Episode 347: White Bean Soup, Seitan, and Home Cooking Changes

In food news, should older people eat like millennials? According to AARP, yes but with reservations. 

  1. Avocado toast
  2. Cauliflower
  3. Kale
  4. Kombucha
  5. Matcha
  6. Oat milk
  7. Overnight oats
  8. Poke bowls
  9. Quinoa

In What’s for Dinner this week, It’s Greek White Bean Soup from Milk Street.

In our How’d You Make That segment, Joy’s talking seitan.

In the Wildcard segment, we discuss how the pandemic may have permanently changed our home cooking habits.

And in What We’re Loving, its Layla Bars.

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11 thoughts on “Episode 347: White Bean Soup, Seitan, and Home Cooking Changes”

  1. Millennial here! The only items from this list I consume regularly are kale, avocado toast, and quinoa. Avocado toast is definitely a millennial food after the 2018 internet conversation about millennials being unable to afford real estate due to their taste for it: https://www.washingtonpost.com/news/food/wp/2017/05/15/dont-mess-with-millennials-avocado-toast-the-internet-fires-back-at-a-millionaire/

    Joy, I remember on a recent episode, you asked Marisa about wild blueberries. I know you’ve said you don’t always get to Trader Joe’s, but wild blueberries are always there in the frozen fruit section.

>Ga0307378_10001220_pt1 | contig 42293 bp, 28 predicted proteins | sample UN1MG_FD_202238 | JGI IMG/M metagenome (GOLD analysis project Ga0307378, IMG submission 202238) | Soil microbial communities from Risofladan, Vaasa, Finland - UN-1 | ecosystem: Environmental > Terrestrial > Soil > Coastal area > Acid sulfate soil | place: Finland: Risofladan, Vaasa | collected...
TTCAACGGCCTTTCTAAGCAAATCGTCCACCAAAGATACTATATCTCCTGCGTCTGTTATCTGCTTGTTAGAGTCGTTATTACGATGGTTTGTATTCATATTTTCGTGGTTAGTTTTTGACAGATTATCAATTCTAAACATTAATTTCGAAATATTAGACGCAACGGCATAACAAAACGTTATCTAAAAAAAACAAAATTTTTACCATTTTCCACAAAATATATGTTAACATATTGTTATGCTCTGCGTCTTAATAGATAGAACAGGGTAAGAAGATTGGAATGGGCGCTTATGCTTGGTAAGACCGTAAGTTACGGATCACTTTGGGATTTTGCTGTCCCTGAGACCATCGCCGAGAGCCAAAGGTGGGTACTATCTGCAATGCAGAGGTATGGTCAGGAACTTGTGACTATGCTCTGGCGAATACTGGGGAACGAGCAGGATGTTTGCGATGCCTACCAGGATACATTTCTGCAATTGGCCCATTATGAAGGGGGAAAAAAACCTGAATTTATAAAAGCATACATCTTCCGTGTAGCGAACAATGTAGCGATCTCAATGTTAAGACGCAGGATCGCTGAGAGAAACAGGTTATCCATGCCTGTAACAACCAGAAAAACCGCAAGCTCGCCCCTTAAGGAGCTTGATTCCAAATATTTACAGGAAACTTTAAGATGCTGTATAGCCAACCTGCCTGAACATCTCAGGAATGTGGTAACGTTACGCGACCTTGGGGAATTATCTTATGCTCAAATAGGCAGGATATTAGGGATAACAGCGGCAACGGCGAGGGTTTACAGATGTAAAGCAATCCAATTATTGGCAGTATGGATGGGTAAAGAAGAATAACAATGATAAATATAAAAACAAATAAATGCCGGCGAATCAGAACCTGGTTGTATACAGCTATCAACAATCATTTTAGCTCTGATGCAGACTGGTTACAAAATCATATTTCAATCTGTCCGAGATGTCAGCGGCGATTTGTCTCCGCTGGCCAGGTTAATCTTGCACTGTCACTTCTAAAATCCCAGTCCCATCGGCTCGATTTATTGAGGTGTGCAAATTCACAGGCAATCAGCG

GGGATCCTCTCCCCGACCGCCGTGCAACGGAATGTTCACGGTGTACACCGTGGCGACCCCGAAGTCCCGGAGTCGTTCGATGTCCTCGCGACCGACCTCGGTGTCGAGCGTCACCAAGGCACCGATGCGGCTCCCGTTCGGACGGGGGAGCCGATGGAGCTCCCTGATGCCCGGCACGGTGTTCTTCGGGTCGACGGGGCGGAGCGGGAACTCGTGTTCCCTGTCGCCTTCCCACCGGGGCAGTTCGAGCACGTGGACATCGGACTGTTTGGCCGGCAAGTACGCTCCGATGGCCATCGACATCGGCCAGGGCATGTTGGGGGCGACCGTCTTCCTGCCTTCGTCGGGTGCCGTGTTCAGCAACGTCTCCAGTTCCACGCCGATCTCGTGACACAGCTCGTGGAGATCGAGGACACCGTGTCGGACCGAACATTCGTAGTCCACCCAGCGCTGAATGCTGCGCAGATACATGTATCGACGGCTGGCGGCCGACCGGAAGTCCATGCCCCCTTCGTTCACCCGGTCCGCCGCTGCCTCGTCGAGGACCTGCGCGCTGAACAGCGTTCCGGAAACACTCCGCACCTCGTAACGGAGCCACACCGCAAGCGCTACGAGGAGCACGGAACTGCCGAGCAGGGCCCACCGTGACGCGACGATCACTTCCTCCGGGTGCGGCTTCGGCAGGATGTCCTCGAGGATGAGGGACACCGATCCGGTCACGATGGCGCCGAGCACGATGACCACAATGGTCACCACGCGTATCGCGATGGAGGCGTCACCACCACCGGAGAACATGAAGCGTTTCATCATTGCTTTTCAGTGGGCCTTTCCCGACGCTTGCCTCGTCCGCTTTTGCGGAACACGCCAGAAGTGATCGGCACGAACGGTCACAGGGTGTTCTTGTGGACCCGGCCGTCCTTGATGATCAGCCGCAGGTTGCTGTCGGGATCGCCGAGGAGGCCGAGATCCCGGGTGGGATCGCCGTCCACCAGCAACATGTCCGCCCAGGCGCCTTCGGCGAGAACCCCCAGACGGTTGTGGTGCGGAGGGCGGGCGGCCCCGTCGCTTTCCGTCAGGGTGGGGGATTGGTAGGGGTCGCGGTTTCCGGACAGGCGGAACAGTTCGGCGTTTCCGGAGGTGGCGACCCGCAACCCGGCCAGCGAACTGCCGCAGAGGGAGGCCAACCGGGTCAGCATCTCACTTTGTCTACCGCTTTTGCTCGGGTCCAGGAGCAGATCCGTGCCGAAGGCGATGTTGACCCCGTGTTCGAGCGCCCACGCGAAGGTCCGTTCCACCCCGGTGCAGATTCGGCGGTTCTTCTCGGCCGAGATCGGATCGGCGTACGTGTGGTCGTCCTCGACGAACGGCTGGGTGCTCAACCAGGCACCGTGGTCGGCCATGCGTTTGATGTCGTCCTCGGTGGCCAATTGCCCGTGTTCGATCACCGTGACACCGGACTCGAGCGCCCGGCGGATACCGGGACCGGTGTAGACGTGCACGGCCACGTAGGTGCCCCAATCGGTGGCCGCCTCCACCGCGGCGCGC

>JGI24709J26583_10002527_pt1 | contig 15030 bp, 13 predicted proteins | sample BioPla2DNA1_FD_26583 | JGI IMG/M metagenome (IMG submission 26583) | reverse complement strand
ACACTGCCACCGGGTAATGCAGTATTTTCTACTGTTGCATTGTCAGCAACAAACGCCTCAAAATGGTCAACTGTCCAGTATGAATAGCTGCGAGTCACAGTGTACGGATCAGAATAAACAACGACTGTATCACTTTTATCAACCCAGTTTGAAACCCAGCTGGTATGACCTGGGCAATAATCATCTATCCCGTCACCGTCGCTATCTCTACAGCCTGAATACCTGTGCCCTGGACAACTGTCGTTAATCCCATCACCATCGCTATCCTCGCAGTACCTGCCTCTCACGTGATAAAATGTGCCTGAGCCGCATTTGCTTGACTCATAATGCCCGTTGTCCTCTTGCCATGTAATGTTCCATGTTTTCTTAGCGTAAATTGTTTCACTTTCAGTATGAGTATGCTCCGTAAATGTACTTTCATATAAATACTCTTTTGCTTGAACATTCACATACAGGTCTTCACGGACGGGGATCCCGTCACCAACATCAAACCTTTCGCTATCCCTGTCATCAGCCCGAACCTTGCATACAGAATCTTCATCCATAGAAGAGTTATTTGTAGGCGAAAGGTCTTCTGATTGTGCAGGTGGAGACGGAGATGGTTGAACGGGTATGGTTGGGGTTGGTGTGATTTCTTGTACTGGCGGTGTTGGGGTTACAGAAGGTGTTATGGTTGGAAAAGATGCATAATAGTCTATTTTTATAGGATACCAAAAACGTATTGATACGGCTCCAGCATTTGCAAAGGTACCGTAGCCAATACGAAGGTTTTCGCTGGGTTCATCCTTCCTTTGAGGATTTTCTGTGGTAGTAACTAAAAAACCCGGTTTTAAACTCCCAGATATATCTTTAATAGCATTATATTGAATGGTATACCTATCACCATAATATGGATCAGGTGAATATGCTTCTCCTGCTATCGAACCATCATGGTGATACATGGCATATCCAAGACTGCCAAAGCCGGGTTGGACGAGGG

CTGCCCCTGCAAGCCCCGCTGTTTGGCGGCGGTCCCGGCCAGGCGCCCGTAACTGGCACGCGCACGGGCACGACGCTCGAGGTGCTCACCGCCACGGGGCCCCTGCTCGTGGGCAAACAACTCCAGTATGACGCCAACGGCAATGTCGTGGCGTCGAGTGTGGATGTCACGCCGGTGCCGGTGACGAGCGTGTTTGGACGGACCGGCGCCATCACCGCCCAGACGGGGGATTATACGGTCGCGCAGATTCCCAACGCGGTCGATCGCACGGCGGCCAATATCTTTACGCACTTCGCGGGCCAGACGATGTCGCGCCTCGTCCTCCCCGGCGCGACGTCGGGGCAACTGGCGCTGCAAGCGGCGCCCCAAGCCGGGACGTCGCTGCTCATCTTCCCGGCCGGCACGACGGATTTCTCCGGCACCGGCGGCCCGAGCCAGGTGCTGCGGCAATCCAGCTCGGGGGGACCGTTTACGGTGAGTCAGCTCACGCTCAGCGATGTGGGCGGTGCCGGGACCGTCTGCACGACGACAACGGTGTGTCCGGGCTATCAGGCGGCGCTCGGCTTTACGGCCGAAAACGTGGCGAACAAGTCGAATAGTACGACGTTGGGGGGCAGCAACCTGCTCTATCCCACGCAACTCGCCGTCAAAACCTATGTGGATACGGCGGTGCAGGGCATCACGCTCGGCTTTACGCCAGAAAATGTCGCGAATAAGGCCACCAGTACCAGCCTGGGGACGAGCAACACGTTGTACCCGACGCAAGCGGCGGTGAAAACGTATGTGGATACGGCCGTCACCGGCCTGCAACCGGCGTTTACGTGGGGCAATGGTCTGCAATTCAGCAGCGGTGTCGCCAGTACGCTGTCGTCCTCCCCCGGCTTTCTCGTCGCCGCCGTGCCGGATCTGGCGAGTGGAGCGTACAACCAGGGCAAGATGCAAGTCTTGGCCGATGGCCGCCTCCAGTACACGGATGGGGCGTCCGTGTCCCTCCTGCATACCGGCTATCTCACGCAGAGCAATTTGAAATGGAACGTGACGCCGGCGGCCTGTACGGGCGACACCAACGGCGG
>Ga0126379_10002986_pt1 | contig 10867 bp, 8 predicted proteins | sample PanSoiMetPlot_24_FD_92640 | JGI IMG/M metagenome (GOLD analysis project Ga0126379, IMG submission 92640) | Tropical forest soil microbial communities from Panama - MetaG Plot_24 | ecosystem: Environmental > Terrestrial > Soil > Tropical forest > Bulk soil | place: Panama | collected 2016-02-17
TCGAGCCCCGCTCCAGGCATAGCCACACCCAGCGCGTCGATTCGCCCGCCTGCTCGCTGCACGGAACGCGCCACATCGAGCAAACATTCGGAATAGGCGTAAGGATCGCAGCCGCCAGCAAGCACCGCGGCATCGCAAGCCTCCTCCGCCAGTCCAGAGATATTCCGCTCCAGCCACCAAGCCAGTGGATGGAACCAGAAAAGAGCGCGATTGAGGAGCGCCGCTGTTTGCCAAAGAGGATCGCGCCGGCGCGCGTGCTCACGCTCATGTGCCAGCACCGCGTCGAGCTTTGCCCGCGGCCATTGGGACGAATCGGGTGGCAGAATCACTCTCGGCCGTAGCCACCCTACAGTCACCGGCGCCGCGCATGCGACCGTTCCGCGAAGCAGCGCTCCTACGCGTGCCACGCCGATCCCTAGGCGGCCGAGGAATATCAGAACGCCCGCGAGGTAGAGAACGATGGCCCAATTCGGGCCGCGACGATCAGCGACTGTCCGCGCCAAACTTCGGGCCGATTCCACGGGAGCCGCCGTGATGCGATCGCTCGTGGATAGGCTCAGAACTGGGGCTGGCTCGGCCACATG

2. Joy – it’s so fun to played “Chopped!” We always shop for what looks good/what we feel like, and then every lunch/dinner is a creative outlet. We don’t waste food (which I believe is one of your reasons for meal planning); we create things with what will go bad fastest and toward the end of the week it’s just a little more of a challenge. But still fun. Love you ladies! Happy Inauguration!

    1. Thank you, Rachel! Sometimes it is fun to play chopped but other times it stresses me out. Avoiding food waste is a big priority here for sure.

  3. My brothers were born in 1978 and 1980; it seems the name most people have settled on for that micro-generation is “Xennial”, but I know others who call it the Oregon Trail Generation. Either way, rest assured that it is indeed a thing and there are lots of people who feel the way you do about not being GenX or Millennial. 🙂

    The house I grew up in California had four(!) avocado trees, so I relate to always having to figure out something to do with them. Unfortunately I didn’t have a taste for them back then so I was missing out on that bounty!

    My husband and I also do a weekly bean soup (fellow bean club member here with a stash to use up!), but we do it on Mondays (though, we often make the soup on Sunday so that it’s even better by the time we eat it on Monday, plus then we don’t have to do any cooking when we’re worn out from the first day back at the work grind). It’s such a comforting way to start the week. We’ve been doing this for over a year now, and I’d say my most versatile go-to soup recipe is the Tuscan bean soup from Salt Fat Acid Heat. She makes it easy to transform the base soup into a paste e fagioli or ribollita depending on what direction you want to take it. Another favorite is the bean, herb & noodle soup from The New Persian Kitchen.